Every two or three years I like to prune my personal library. Currently I’ve been doing just that, and I’d recommend that others do the same as well. When I first started my business I had almost every business book written in the 70s and later all the business books from the 80s and 90s. Most of those I have given away because the buzzwords have changed, and that knowledge is so common it almost doesn’t make sense to reread them.
Further, many of the so-called great companies which were written about have been merged out of existence, filed bankruptcy, fallen on hard times, or later we learned the truth, as much of what had been written had been done so perhaps for promotion, or used as an example by the author to promote his own fame as a writer.
Let me give you another example. This morning, I got an interesting e-mail from someone in Australia who wished to discuss some of our mutual readings, apparently he had read some of my book reviews. One of the authors he mentioned was Robert Kiyosaki who wrote “Rich Dad Poor Dad,” it’s a book I read because it was on the New York Times bestseller list for so long, and came out around the same time period as “The Millionaire Next Door,” although, at the time I didn’t really like “Rich Dad Poor Dad,” because much of the advice which was given seemed to be less than what I would consider ethical, and realize I have a pretty high bar.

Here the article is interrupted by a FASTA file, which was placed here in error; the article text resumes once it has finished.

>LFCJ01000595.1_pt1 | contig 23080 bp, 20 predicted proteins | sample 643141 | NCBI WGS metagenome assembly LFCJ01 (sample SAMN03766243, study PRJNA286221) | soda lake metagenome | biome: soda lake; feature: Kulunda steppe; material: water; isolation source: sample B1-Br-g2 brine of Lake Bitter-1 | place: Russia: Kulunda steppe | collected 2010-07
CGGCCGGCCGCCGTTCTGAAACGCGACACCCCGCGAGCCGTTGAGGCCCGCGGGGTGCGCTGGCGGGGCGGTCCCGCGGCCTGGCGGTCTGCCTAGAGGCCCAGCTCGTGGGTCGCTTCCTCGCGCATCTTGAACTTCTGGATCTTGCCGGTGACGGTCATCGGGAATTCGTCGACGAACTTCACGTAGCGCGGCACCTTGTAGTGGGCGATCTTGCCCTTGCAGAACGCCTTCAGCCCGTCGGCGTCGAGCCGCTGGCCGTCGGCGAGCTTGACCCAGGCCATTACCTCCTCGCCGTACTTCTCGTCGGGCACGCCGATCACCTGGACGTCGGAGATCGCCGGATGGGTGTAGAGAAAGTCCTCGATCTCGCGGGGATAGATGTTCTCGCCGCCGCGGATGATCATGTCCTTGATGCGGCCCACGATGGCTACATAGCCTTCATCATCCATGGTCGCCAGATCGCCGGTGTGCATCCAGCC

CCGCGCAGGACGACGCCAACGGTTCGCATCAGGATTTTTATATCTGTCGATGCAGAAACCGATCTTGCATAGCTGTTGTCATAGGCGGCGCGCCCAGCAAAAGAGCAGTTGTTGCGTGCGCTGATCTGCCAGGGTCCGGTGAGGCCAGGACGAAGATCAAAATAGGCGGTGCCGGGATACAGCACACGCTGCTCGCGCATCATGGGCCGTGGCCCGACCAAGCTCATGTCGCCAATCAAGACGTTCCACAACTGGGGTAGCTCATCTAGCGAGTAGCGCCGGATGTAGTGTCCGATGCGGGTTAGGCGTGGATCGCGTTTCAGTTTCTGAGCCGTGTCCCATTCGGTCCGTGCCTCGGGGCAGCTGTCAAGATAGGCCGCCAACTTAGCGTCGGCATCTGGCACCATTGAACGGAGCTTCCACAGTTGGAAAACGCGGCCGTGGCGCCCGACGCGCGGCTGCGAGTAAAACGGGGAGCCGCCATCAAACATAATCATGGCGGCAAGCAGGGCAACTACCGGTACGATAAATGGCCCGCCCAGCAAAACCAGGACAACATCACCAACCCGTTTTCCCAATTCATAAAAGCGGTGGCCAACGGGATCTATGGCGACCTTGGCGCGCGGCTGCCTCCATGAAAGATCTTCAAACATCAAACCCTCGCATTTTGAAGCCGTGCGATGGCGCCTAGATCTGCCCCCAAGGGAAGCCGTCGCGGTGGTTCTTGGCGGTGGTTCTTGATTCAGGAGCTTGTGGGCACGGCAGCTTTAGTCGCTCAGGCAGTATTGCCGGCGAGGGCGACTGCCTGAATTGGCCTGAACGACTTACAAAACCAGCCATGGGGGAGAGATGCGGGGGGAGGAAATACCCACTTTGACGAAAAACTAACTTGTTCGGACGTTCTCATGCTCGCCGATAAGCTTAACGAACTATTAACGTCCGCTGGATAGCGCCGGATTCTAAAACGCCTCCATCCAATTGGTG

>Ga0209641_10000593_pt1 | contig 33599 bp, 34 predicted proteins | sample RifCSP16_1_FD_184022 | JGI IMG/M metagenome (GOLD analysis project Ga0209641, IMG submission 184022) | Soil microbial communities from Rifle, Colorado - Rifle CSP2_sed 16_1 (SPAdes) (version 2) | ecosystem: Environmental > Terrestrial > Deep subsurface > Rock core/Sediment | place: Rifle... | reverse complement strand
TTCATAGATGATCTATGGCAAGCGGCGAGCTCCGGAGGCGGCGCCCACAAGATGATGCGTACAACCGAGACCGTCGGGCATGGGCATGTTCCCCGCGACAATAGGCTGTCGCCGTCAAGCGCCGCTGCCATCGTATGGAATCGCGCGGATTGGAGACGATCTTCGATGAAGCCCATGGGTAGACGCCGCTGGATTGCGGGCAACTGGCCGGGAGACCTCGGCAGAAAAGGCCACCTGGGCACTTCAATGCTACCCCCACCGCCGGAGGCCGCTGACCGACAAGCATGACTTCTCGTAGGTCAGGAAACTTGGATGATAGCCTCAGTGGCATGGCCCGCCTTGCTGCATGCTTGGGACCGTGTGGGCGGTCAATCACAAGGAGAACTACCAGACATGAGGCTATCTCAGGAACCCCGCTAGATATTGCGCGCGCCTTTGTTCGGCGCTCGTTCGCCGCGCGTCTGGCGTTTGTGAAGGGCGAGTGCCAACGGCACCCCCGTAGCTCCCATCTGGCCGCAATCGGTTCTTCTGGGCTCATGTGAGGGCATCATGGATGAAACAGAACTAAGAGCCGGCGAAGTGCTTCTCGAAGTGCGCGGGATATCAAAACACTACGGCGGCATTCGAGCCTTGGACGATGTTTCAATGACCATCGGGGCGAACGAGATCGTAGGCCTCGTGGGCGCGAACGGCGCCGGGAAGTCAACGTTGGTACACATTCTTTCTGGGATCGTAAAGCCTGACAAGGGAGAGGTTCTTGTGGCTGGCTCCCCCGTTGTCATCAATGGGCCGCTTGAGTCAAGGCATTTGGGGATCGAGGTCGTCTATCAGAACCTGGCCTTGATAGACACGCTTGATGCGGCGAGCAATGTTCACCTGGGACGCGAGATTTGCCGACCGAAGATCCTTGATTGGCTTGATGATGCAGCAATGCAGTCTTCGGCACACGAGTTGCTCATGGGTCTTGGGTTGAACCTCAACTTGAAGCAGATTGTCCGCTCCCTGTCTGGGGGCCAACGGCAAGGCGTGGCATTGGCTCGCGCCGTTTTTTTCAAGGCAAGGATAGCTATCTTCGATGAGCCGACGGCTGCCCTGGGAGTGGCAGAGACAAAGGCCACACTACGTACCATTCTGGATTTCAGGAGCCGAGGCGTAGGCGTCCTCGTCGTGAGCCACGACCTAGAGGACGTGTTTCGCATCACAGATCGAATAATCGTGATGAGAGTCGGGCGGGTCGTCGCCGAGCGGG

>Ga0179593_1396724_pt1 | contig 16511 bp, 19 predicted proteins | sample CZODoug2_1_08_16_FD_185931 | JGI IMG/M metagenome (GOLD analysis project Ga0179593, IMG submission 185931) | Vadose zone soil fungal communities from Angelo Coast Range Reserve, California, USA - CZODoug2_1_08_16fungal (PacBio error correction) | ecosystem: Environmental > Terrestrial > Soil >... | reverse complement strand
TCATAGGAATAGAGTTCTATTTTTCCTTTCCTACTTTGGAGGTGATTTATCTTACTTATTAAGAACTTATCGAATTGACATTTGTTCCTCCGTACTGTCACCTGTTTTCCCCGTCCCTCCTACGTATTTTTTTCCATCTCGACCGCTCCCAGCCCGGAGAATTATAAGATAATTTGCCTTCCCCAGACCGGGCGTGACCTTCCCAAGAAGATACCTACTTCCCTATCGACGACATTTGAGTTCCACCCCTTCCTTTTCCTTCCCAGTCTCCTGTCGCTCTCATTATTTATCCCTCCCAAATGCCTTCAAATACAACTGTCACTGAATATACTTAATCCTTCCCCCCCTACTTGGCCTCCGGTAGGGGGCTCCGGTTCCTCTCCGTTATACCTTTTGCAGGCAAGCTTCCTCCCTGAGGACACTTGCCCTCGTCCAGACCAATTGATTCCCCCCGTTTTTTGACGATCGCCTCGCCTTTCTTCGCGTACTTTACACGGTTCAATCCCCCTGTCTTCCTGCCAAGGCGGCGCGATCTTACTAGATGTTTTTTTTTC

Later in the day, that evening on the news, it turns out that the author of that book and filed for bankruptcy owing some $24 million to those that helped make him famous and promoted his book tours. Although he had been worth some $80 million, his attorneys probably advised him to file for bankruptcy so he could get out of the debt. It seems to me that someone writing a book explaining how to become wealthy might go about their own business affairs in a slightly different matter if you see what I mean. Therefore, today this is one of the books which I discarded, and it will surely end up at the local thrift store, it’s a decent charity, and they have a used book section.
You probably have many books on your bookshelf where things have changed, and where your life has grown, and you no longer need these books, nor would you wish to display them on your shelf. This especially occurs with nonfiction books, and that’s just one of the reasons I advise you to prune your personal library every few years, going through each book, on each shelf and deciding which ones you might donate, give to friends, or throw out. Please consider all this and think on it.
Subscribe to the newsletter news
We hate SPAM and promise to keep your email address safe